Nobody wants to hear their flight is canceled while on or heading out on a business trip. This is especially true when a video conference call can't replace the event you’re meant to be at. And while you might not receive compensation for lost business revenue, there is a possibility to recoup your travel costs and any incidental expenses.
When the unexpected happens on a business trip, here are a few steps you can take to get help.
Check with your airline first
The first step is checking with the airline to see what they can offer. Each airline has different cancellation policies. If you haven't started your trip yet, visit the airline website to assess your options. You should also call the airline as soon as possible to discuss next steps.
If your flight is canceled, the airline might offer the following remedies:
- Rebook you on an alternate flight
- Provide food and lodging vouchers for extended delays
- Receive a travel credit for a future flight
If you're already at the airport when your flight gets canceled, your best option can be talking to the terminal airline service representative. If there's a long line, you can try calling the customer service hotline or checking the airline’s app.
Tip: Remember that you can access your flight itinerary and airline contact information right in the TripIt app. You can also consult the Alternate Flights feature to help you figure out what your options are for getting on a different flight.
Use credit card travel protection
If you're a small business owner, you have the liberty of choosing which business credit card you use to book your flight. Thanks to travel protection benefits, the credit card you used to book your flight can be your best friend during this stressful time.
If you’re a corporate credit card holder, you can also look into what kind of relief plans are provided. Some cards will offer protection in these circumstances.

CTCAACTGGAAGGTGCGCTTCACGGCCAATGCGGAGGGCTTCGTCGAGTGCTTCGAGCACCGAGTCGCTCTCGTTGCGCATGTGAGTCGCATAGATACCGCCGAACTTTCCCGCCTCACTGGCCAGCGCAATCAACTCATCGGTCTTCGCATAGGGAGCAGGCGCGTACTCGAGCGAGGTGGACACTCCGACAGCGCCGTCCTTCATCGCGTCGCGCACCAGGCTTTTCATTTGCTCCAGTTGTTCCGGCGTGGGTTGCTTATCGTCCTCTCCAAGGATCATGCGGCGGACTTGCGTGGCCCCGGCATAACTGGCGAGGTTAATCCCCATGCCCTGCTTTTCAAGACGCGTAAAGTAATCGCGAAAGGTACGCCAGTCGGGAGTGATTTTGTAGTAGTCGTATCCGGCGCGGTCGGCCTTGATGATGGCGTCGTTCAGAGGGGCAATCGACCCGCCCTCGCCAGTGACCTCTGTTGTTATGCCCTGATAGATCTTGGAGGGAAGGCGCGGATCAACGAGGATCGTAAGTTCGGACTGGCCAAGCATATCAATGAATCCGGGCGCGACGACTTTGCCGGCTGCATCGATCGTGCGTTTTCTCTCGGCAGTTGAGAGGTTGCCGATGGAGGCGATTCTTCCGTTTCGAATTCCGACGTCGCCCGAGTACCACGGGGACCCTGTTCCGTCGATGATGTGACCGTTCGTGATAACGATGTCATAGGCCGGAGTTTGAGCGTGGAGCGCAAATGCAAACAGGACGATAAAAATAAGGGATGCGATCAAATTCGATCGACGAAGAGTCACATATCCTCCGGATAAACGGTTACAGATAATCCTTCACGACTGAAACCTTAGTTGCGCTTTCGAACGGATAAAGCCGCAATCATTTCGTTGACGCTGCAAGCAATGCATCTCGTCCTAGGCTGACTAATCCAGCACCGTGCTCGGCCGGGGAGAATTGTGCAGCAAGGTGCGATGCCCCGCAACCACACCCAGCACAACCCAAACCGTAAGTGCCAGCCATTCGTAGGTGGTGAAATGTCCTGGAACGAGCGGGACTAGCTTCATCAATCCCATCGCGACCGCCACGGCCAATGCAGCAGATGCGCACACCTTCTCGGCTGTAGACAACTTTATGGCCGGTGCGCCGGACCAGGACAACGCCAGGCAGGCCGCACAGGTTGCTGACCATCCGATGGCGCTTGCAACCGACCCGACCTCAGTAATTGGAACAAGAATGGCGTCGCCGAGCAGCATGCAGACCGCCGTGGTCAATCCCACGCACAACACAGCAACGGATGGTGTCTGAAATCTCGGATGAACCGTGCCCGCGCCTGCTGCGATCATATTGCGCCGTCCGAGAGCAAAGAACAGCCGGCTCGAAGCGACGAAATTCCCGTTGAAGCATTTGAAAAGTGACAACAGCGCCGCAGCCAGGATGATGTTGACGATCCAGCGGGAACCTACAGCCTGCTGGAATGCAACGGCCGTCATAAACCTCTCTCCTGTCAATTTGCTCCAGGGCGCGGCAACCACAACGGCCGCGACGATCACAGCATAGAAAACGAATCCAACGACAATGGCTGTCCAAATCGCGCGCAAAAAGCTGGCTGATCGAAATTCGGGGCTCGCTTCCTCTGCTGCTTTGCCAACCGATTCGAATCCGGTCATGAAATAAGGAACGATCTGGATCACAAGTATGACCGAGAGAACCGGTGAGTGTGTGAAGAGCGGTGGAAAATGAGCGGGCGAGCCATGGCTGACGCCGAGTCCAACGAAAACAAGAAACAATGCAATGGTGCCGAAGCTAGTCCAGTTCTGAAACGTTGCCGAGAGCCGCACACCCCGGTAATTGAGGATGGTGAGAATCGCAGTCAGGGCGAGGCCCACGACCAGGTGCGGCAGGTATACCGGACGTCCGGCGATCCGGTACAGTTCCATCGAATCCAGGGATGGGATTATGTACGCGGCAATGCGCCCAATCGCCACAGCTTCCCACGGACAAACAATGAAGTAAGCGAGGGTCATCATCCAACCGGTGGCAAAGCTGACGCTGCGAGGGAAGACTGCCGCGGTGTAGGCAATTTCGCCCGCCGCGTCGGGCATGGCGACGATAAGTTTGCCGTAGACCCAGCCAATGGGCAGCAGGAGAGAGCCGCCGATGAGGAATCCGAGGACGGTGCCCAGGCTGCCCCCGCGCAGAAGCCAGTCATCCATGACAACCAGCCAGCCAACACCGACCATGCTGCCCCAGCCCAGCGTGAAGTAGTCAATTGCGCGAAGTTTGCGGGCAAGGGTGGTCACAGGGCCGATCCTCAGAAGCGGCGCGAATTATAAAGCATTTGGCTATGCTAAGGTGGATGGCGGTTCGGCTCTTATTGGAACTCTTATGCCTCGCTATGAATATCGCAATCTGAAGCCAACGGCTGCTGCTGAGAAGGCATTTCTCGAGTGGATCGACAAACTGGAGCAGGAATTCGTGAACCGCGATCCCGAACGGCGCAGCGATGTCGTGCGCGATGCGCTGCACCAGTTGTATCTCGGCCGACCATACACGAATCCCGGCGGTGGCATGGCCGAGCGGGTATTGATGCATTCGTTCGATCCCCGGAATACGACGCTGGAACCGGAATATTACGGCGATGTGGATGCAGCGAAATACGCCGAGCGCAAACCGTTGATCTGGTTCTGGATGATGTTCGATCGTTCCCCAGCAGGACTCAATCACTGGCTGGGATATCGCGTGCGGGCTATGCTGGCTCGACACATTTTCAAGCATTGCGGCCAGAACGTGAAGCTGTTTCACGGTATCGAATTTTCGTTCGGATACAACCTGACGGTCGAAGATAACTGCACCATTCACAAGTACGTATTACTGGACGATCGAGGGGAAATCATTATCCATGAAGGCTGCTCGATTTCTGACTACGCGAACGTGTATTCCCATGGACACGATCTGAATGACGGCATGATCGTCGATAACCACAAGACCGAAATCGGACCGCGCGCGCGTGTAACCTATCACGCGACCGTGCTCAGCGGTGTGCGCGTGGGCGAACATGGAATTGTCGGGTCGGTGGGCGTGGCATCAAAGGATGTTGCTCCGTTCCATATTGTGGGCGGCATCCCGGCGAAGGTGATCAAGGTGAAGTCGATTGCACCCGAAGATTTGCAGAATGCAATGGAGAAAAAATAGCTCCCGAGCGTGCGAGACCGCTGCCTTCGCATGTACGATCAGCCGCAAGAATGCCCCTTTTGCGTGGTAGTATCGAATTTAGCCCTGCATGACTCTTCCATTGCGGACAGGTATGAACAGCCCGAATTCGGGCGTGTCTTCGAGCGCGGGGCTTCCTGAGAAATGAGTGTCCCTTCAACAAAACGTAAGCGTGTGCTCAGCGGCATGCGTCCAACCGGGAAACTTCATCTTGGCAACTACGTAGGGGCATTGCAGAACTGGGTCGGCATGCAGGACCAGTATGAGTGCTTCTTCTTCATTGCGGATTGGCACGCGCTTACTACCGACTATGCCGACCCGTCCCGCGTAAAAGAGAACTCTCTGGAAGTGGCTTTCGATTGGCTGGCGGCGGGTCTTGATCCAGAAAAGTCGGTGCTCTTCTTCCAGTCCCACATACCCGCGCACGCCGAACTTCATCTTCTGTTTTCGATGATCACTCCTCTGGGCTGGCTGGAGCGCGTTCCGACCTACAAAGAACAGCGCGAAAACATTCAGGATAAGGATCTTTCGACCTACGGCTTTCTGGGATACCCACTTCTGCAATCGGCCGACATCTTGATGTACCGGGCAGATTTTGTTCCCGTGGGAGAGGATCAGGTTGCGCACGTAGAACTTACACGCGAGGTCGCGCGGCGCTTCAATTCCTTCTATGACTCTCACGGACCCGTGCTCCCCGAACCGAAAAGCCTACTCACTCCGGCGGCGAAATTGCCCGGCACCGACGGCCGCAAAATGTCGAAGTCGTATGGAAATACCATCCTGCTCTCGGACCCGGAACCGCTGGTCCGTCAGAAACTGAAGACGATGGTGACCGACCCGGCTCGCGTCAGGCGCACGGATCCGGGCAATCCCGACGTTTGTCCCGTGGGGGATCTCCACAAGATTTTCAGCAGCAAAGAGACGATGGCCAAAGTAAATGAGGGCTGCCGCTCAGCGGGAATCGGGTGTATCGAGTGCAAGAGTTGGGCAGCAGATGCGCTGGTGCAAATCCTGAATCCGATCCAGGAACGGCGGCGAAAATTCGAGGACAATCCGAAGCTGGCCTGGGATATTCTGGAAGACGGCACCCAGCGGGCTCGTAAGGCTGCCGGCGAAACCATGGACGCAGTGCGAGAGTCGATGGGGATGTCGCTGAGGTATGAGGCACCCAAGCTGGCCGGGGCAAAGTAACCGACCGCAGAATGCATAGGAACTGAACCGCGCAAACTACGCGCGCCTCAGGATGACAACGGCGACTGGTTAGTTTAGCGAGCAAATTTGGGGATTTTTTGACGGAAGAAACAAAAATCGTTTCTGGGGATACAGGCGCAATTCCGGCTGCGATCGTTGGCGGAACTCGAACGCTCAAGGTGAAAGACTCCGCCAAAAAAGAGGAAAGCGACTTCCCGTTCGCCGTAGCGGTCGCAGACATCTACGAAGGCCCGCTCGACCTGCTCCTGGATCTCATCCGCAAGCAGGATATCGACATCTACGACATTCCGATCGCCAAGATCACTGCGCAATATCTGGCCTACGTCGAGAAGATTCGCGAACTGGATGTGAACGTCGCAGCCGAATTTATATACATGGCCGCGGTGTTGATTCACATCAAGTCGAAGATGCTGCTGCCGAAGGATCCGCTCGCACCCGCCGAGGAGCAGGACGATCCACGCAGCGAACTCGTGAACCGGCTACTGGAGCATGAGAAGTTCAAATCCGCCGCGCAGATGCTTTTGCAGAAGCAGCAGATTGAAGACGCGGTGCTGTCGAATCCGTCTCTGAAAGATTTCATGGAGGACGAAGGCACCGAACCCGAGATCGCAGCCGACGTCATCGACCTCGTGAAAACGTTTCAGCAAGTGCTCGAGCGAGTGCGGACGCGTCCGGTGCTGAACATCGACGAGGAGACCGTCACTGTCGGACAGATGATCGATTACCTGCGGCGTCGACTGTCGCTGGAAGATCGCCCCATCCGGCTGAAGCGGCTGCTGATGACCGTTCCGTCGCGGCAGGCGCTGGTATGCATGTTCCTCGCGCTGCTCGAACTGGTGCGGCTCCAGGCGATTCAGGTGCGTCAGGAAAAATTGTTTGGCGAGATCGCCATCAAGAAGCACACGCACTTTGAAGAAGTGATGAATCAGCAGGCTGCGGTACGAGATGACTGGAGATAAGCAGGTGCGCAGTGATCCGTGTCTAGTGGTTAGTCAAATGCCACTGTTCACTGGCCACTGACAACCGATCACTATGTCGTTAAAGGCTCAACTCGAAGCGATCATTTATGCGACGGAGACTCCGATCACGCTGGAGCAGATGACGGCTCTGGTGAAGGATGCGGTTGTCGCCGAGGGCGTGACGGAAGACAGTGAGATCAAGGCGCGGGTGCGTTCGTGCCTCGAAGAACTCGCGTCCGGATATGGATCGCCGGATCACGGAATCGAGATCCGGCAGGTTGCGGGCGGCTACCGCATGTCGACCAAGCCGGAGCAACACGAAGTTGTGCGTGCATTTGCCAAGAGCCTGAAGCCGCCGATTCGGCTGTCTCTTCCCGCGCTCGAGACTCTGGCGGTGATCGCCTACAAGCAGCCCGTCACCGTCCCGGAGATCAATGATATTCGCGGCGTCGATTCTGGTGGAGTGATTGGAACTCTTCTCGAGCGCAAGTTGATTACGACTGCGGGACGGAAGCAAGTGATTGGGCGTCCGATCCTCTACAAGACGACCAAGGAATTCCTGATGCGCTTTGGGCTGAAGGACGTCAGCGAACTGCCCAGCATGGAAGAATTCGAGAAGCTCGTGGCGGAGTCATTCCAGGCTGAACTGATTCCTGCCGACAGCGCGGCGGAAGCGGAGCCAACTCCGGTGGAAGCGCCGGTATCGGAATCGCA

Like airlines, each credit card has different travel protection policies. For example, your flight will need to be delayed a certain number of hours under a covered reason for travel protection benefits to apply. Also, be prepared to submit supporting documentation to prove the flight delay reason and your non-refundable travel expenses.
Get business travel insurance
Likewise, if you're a small business traveler, another flexible backstop to consider is business travel insurance. When the airline and credit card company won't reimburse your travel expenses, this standalone policy can pay for itself several times over. Call the travel insurance provider hotline for help when your flight gets canceled.
If you're a corporate traveler, check with your company before purchasing any additional travel insurance. It's likely they already have some and most won't reimburse for additional protection.
Know your passenger rights
You should also familiarize yourself with the U.S. Department of Transportation Fly Rights. These passenger rights help provide a basic outline of what your alternate options are. Of course, each airline still has their own policy you must follow too.
Supplemental reading: TripIt Adds New Enhancements for Navigating Travel Based on Your Vaccination Status
Avoid mixed carrier flights
You have more bargaining power when your connecting flights are impacted by a canceled flight on the same carrier. The carrier who cancels the flight can either put you on a partner flight or another carrier-operated flight. If you need to file a travel protection claim, only having to deal with one carrier can make the compensation process easier, too.
Remember to adjust your other travel bookings accordingly
A flight is oftentimes just one of the many parts of a business trip. Meaning, a canceled flight might impact when you can pick up your rental car, when you can check into your hotel, and so on. Once you’ve handled rebooking your flight (or made other plans for getting to your destination), be sure to adjust your other reservations, as needed.
For example, if you needed to show a negative COVID-19 test result for a test taken within 72 hours of arrival (or you booked one for when you would arrive), to confirm if you would need to take another test or rebook your appointment.
Tip: Consult Interactive Maps to find COVID testing sites in the airports you’re traveling through. Also, if you don’t utilize inbox sync, be sure to also forward your rescheduled or newly-booked plans to TripIt, so that you (and your travel admin) have the most up to date information for your trip right in the app.
With these tips, you can get your business trip back on track—and be better prepared for the next time your flight plans change unexpectedly, too.